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Hypnotizing Yourself

When you think of hypnosis, two images probably come to mind. The first is from a B-grade movie where you see some Svengali-like doctor — usually deranged — dangling a pocket watch in the face of some innocent victim. The second is of some hypnotist on a stage with a dozen or so audience volunteers who are either dancing with brooms or are clucking like chickens. Fortunately, neither image is accurate.

Actually, hypnosis is less mysterious and far more mundane than you may think. Hypnosis is very safe, but, more importantly, it can be a very effective way of helping you relax and cope with stress.

No, you will not be turned into a clucking chicken

Probably no other psychological technique for stress reduction is as misunderstood as hypnosis. Take a look at some things you need to know:

  • You are not asleep.
  • You are not unconscious.
  • You won't lose control or be under someone's spell.
  • You won't do anything that you do not want to do.

Hypnosis is simply a deeply focused state that makes you more acutely aware of suggestions and allows you to be more receptive to those suggestions.

Some people are more susceptible to hypnotic suggestion. For hypnosis to be as effective for you as possible, try to adopt a receptive, non-critical attitude. Don't fight the process. Just go with it. If you remain totally skeptical and resistant, not much is going to happen. Have an open mind.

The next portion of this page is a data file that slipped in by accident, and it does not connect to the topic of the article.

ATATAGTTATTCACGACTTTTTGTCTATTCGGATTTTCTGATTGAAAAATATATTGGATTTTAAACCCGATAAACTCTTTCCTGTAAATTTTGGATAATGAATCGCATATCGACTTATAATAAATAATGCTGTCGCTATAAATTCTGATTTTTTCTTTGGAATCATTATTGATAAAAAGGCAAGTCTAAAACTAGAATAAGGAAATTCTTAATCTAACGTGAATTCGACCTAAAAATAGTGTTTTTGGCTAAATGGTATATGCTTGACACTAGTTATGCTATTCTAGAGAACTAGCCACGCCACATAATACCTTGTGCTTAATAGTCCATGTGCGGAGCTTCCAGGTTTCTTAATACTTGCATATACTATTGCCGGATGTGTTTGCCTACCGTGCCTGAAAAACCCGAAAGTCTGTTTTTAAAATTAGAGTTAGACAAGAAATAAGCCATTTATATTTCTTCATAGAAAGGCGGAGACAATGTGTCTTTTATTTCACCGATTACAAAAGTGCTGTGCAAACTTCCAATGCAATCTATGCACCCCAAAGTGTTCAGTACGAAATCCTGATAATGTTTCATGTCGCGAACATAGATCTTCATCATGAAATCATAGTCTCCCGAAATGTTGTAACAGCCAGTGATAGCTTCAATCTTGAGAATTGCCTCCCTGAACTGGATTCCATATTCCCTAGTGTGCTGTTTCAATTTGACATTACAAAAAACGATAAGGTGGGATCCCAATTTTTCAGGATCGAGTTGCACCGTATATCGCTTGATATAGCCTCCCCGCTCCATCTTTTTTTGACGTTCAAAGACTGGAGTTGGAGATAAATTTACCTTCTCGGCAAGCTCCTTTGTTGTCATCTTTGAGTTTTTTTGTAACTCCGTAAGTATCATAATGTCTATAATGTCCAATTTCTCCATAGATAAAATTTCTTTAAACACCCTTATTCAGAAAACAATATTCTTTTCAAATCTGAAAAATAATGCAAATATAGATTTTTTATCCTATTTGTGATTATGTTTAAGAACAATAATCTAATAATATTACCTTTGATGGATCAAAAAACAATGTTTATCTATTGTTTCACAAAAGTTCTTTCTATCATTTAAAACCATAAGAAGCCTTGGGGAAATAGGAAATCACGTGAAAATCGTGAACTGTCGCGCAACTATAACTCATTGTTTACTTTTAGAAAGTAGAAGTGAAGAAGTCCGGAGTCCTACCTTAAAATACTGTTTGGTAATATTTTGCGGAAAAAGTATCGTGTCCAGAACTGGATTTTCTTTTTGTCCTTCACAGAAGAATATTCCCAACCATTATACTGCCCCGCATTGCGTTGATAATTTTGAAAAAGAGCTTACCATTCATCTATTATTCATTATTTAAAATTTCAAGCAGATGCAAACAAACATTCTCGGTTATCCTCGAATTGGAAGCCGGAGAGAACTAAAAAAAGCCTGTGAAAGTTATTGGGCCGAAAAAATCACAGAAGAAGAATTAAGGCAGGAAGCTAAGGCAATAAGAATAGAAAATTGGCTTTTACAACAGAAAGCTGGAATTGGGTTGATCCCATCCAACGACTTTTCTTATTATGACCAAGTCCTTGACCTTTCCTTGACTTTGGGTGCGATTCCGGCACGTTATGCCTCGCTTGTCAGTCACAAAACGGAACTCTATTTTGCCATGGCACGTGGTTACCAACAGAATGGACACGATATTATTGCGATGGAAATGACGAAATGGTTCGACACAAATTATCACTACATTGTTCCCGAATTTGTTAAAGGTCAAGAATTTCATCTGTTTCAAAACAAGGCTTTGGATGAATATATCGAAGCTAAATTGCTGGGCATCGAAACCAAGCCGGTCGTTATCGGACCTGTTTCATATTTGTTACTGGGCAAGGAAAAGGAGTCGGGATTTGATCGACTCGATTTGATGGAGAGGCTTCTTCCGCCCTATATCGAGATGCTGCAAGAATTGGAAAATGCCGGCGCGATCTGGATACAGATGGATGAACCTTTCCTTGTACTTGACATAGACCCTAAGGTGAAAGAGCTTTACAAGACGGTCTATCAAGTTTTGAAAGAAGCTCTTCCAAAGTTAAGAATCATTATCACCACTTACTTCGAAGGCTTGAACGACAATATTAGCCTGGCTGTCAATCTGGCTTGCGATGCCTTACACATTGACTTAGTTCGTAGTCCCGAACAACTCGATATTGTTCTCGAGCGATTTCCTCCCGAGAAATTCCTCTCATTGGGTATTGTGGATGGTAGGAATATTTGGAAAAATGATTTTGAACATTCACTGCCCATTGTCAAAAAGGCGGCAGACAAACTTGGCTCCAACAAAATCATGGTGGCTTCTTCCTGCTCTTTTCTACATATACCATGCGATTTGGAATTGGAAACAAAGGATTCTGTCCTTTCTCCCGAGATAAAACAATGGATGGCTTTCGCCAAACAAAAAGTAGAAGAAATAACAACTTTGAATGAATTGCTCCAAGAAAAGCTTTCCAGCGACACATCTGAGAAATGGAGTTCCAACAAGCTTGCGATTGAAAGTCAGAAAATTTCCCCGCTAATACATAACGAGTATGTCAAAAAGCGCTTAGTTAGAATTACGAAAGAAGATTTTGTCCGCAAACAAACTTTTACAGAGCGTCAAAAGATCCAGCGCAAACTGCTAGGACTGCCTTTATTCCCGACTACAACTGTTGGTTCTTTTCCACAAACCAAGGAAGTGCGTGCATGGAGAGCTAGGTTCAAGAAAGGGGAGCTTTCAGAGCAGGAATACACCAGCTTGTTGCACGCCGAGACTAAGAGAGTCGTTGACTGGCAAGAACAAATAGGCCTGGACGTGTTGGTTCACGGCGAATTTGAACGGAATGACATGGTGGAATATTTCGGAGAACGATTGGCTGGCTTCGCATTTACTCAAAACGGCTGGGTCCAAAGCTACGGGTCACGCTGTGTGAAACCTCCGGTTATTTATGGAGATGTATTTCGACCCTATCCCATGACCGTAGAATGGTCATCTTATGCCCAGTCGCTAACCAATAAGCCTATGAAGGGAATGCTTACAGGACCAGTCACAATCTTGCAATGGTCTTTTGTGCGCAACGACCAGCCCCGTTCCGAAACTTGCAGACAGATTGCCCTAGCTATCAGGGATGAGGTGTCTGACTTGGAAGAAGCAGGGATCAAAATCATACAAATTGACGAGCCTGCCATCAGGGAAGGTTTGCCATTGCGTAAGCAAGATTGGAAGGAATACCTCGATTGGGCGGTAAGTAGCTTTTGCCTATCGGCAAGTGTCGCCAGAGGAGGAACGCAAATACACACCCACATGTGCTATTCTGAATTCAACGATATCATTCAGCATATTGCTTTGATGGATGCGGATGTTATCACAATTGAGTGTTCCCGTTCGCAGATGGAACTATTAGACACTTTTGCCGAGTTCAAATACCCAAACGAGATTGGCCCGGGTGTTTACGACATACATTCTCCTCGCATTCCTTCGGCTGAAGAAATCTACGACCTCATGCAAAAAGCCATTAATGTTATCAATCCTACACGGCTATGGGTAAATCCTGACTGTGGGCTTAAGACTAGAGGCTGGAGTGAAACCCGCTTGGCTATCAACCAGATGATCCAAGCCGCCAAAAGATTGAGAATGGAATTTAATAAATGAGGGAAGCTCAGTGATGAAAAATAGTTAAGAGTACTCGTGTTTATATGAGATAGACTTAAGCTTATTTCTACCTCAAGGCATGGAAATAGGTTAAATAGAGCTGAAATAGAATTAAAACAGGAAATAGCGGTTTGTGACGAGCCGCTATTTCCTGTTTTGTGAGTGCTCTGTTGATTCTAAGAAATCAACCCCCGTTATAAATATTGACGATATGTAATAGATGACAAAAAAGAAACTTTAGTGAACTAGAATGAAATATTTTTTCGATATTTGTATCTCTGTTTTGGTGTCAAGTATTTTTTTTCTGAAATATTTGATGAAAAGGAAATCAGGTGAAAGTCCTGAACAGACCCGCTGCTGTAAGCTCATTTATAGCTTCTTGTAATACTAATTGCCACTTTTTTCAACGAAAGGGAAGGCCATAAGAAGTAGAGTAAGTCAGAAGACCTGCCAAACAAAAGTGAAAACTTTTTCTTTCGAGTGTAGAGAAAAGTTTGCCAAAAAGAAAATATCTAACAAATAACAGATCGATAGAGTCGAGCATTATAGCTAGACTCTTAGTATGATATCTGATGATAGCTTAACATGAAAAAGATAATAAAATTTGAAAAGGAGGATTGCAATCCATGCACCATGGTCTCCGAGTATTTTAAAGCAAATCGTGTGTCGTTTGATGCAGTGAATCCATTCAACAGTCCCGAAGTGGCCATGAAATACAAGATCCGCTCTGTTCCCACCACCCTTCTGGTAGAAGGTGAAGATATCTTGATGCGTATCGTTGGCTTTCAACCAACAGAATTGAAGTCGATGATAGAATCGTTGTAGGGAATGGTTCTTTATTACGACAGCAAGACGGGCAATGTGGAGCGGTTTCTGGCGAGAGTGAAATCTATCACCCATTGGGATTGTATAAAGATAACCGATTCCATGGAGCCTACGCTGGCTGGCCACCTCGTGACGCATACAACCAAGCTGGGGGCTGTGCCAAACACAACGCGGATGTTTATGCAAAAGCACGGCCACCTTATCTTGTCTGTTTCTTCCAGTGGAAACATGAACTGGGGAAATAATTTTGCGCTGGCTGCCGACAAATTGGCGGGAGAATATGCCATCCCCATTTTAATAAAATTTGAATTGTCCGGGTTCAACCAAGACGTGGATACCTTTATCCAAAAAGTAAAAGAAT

Surprise! You've already been hypnotized

You may not realize it, but chances are you've been in a hypnotic trance many times before. We slip in and out of hypnotic states all the time. For example,

  • You've been driving on the highway and it scarily dawns on you that you haven't been paying attention to the road or your driving for the past five minutes.
  • You've left the movie theater and realize that your attention was so glued to the screen that you had no idea who was sitting next to you or what was going on around you.
  • You've been daydreaming or just lost in thought. You suddenly look at the clock and think with surprise, "Where did the time go?!"

In each case, you were in a hypnotic trance.

The power of a trance

When you're in a trance, you're in a different mental state. You are still awake and in control, but your attention becomes narrow and incredibly focused. In this mental state, you're more receptive to any suggestions you may give yourself, or that a hynotherapist may offer. You give yourself a shortcut to your subconscious. These suggestions can take many forms: cigarettes taste lousy, I'm growing taller day by day, I'm getting smarter, whatever. (Clearly, some suggestions are more realistic than others.)

Inducing a light trance

You can induce a hypnotic trance in many ways (even the dangling watch can work). Here is one of the simpler induction techniques to reduce tension and stress.

1. Find a comfortable position in a quiet, dimly lit room where you won't be interrupted.

Relax as much as possible. If you want, take off your shoes and loosen any tight clothing.

2. Focus on an object across the room.

The object can be anything — a smudge on the wall, the corner of a picture, it really doesn't matter. Just choose an object that is above your normal line of sight so that you have to strain your eyeballs a wee bit looking up to see your spot.